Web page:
At 4:25 on an early April Sunday morning the temperature was a chilly 24o, stars littered the floor of the sky, and the air was still as stone granite. I know this because my husband and I were returning from four hours of owling in central Maine.
As part of the Maine Owl Monitoring Project, a citizen science initiative, we travel a 10-stop route in central Maine in early spring, listening for owls. The joy and challenge of this activity is that it begins at midnight, and ends by 4 AM. While it is an effort to stay up that late—and early, the chance to be out in nature for the better part of four hours when most others are asleep nudges me to climb into long underwear, snow pants, woolies, and winter jacket every April. And I am never disappointed.
Sometimes, in pitch black, the yodel of loons cuts the silence. When temperatures reach a balmy 33o, spring peepers call in the season. Once we were blessed with the distant sound of migrating birds. Unable to see them, we knew they were winging their way to a nesting place up north. Sometimes, but not always, we hear owls as we stand still in the woods. And this time out, we hit an owling jackpot—a chorus of three Barred Owls and one Great Horned Owl regaled us for five minutes as we stood like sentinels of stillness.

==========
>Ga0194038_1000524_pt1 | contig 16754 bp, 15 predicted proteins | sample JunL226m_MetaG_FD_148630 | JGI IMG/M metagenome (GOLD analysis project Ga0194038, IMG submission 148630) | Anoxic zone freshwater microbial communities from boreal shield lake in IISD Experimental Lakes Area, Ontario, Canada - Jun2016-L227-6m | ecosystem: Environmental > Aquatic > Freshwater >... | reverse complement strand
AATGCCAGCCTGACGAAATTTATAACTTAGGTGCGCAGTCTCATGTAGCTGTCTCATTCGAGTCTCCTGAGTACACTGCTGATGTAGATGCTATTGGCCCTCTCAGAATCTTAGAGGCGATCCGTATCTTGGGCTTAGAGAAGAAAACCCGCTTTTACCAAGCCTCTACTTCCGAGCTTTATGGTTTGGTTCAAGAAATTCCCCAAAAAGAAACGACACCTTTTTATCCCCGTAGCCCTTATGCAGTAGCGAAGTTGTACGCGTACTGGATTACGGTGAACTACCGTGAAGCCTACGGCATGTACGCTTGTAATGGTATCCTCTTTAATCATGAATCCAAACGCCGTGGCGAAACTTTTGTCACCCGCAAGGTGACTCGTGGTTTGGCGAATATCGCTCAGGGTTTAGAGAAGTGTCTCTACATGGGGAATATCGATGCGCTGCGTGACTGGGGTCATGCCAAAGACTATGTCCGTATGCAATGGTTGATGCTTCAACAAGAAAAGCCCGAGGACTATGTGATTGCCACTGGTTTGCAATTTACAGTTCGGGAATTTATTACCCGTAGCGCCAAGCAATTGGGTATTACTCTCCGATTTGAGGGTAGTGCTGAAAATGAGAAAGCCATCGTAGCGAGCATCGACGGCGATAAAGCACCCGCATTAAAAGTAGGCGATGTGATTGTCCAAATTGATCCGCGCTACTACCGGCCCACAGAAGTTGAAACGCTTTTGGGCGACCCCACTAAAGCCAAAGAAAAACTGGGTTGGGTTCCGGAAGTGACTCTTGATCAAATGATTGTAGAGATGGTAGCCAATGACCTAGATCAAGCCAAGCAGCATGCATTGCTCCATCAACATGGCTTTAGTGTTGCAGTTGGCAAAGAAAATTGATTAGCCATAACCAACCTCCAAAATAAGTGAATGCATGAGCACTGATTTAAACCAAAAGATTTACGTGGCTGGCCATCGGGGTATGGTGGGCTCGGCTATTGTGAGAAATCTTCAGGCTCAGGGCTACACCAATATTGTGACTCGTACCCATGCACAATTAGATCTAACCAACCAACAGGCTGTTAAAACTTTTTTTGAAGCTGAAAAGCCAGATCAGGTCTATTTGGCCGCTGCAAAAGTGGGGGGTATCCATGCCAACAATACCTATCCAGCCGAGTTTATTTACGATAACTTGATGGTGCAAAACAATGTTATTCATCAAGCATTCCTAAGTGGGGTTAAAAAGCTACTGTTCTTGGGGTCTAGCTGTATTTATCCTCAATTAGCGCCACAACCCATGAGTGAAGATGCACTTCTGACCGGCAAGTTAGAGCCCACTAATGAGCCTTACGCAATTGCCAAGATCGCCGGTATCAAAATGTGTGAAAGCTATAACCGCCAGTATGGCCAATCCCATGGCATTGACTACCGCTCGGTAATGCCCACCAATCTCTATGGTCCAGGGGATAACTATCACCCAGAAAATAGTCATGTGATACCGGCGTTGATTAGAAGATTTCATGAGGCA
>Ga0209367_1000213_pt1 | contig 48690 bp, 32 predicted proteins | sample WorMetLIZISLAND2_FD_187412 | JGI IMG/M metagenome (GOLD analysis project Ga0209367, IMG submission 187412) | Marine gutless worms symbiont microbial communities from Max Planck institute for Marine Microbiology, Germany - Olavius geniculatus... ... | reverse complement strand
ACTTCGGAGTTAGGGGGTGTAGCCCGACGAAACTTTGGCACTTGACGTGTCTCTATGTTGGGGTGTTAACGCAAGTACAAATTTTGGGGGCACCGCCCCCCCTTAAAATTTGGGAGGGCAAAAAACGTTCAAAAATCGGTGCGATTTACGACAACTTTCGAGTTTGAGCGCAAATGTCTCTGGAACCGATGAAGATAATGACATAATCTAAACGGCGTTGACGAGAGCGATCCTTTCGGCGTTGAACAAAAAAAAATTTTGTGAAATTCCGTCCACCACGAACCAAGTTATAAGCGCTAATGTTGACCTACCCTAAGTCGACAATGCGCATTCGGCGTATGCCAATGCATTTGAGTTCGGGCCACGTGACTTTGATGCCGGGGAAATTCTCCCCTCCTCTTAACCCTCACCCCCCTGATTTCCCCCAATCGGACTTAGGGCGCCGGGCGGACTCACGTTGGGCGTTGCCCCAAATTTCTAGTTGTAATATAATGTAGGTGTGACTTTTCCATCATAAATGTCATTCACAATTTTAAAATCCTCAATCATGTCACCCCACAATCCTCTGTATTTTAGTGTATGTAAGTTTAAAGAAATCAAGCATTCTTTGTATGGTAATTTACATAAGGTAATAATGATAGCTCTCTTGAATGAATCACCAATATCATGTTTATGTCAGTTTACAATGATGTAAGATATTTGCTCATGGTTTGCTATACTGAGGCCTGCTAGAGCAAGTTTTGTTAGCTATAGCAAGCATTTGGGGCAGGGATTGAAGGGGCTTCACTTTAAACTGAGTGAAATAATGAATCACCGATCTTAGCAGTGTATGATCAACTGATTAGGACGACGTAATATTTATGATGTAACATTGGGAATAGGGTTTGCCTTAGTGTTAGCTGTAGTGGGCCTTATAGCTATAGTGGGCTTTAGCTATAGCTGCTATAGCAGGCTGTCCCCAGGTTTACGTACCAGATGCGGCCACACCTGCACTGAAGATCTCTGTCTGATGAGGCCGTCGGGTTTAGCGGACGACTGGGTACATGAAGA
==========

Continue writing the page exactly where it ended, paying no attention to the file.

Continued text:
It’s especially at these times outdoors in Maine, that I feel a deep kinship with the earth. My soul swells with awe and gratitude to be part of an ecological system that is so elegant in its design and function. For me, time in nature has spiritual meaning. It’s a chance to experience the “thin places” as the Celts call it—to befriend the unknown and revel in the mystery of nature.
When my children were growing up in central Maine, I shared my thoughts about the opportunities and obligations, and rights and responsibilities we each have to people and the earth. I still believe these words. As residents of this incredible state, it is our privilege and responsibility to protect the integrity of natural resources in Maine. If you have any doubts, I encourage you to spend a couple of hours outside as a new day is borne in early April. I promise you will be blessed in unexpected ways by the wonders of nature in Maine.
—by former NRCM board member Susan MacKenzie, PhD
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